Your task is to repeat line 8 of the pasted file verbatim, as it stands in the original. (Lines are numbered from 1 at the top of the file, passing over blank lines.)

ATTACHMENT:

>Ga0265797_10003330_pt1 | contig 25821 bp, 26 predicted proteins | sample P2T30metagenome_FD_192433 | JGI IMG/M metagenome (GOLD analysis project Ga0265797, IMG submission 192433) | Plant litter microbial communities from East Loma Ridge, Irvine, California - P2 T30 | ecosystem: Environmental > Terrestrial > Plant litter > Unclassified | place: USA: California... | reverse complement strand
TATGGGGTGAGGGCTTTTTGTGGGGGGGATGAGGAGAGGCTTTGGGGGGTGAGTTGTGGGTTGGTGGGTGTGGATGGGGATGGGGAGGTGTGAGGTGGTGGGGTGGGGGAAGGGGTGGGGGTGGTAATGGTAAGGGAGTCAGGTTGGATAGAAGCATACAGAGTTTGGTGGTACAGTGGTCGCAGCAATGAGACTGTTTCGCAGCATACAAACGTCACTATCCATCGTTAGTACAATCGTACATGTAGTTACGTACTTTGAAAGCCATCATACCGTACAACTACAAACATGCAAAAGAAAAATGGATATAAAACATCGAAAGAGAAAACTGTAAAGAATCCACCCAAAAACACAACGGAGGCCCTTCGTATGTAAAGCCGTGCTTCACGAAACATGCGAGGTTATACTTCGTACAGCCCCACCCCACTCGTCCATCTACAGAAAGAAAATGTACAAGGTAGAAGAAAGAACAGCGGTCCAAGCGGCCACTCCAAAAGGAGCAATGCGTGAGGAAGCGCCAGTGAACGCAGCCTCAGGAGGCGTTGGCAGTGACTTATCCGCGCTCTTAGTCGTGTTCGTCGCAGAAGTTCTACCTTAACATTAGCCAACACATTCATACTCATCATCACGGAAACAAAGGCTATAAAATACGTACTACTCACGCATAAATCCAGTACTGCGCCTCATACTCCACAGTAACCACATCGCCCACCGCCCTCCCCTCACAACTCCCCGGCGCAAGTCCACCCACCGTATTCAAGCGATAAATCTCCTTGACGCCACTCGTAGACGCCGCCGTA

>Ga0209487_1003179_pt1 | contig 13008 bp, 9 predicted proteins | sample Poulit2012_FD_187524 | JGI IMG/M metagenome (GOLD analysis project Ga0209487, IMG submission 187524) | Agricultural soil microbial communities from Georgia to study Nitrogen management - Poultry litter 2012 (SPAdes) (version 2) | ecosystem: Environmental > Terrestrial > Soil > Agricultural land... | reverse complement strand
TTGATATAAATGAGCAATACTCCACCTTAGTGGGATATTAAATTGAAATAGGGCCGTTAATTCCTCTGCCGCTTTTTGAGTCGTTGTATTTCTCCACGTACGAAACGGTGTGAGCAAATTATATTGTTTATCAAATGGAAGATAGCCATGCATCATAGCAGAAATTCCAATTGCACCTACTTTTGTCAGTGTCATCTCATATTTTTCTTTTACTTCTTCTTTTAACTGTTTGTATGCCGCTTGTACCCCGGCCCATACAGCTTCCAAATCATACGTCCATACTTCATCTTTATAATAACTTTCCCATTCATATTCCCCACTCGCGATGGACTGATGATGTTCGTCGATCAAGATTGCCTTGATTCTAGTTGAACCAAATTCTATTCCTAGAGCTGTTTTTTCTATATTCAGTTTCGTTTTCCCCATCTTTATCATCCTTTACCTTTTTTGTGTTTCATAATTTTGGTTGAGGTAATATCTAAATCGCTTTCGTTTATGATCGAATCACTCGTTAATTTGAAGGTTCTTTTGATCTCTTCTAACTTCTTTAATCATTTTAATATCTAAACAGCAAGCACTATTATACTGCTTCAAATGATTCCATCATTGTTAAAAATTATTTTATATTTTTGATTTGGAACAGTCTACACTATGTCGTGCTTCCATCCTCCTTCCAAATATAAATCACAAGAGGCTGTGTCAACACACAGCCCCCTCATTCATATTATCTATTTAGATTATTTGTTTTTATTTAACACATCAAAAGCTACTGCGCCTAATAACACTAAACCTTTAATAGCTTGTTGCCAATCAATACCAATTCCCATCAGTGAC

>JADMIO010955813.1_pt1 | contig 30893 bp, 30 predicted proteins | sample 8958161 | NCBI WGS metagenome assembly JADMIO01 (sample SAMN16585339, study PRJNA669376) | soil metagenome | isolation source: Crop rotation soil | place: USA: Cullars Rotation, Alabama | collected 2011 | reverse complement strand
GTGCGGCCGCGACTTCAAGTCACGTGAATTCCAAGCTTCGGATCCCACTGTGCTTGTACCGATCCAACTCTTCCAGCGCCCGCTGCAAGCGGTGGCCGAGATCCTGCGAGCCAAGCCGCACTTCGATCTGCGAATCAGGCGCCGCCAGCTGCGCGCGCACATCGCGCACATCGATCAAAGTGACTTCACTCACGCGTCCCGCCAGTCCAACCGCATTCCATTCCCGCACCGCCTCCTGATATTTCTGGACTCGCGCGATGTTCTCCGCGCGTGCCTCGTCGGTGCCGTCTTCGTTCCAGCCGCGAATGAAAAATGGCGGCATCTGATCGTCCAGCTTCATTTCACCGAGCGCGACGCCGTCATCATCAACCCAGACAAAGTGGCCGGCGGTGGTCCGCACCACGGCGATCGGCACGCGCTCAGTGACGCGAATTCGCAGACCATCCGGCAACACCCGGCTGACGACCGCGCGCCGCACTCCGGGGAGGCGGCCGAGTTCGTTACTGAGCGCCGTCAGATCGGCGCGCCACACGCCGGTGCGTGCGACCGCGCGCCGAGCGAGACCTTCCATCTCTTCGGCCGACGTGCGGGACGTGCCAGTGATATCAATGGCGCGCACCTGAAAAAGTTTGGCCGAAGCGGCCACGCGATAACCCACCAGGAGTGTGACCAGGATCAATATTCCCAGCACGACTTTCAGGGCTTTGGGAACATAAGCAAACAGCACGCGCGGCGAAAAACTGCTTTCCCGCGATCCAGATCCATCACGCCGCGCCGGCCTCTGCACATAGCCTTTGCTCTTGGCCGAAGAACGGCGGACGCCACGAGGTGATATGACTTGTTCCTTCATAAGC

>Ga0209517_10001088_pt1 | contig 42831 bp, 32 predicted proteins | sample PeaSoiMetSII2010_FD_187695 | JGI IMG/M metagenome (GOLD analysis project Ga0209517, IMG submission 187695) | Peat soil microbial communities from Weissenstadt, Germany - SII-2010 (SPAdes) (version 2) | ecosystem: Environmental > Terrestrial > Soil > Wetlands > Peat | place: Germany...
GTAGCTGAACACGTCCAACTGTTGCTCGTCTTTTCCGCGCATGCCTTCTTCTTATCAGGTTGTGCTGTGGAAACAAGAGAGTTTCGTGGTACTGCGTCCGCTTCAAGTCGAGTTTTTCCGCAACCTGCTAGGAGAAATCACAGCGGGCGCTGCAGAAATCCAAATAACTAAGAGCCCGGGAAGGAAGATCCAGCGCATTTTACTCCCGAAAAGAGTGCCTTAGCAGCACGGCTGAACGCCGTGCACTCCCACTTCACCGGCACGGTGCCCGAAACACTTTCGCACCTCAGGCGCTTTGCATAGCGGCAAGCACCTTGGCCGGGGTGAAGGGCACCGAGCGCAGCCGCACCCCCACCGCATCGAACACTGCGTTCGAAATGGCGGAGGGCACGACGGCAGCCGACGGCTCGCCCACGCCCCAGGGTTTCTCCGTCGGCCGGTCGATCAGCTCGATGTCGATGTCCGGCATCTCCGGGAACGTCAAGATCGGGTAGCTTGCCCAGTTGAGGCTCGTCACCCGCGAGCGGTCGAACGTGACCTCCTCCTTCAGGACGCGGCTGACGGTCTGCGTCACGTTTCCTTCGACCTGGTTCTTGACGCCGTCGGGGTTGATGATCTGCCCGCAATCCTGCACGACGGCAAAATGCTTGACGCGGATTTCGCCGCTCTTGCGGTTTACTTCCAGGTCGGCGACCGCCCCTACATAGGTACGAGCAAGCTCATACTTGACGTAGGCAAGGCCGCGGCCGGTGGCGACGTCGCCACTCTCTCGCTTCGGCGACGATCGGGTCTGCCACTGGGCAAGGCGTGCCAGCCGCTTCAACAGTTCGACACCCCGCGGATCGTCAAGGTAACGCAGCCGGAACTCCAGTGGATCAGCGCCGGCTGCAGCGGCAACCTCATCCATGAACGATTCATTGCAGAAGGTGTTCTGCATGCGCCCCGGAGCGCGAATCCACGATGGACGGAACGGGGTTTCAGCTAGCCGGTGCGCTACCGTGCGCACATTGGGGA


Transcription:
GTAGCTGAACACGTCCAACTGTTGCTCGTCTTTTCCGCGCATGCCTTCTTCTTATCAGGTTGTGCTGTGGAAACAAGAGAGTTTCGTGGTACTGCGTCCGCTTCAAGTCGAGTTTTTCCGCAACCTGCTAGGAGAAATCACAGCGGGCGCTGCAGAAATCCAAATAACTAAGAGCCCGGGAAGGAAGATCCAGCGCATTTTACTCCCGAAAAGAGTGCCTTAGCAGCACGGCTGAACGCCGTGCACTCCCACTTCACCGGCACGGTGCCCGAAACACTTTCGCACCTCAGGCGCTTTGCATAGCGGCAAGCACCTTGGCCGGGGTGAAGGGCACCGAGCGCAGCCGCACCCCCACCGCATCGAACACTGCGTTCGAAATGGCGGAGGGCACGACGGCAGCCGACGGCTCGCCCACGCCCCAGGGTTTCTCCGTCGGCCGGTCGATCAGCTCGATGTCGATGTCCGGCATCTCCGGGAACGTCAAGATCGGGTAGCTTGCCCAGTTGAGGCTCGTCACCCGCGAGCGGTCGAACGTGACCTCCTCCTTCAGGACGCGGCTGACGGTCTGCGTCACGTTTCCTTCGACCTGGTTCTTGACGCCGTCGGGGTTGATGATCTGCCCGCAATCCTGCACGACGGCAAAATGCTTGACGCGGATTTCGCCGCTCTTGCGGTTTACTTCCAGGTCGGCGACCGCCCCTACATAGGTACGAGCAAGCTCATACTTGACGTAGGCAAGGCCGCGGCCGGTGGCGACGTCGCCACTCTCTCGCTTCGGCGACGATCGGGTCTGCCACTGGGCAAGGCGTGCCAGCCGCTTCAACAGTTCGACACCCCGCGGATCGTCAAGGTAACGCAGCCGGAACTCCAGTGGATCAGCGCCGGCTGCAGCGGCAACCTCATCCATGAACGATTCATTGCAGAAGGTGTTCTGCATGCGCCCCGGAGCGCGAATCCACGATGGACGGAACGGGGTTTCAGCTAGCCGGTGCGCTACCGTGCGCACATTGGGGA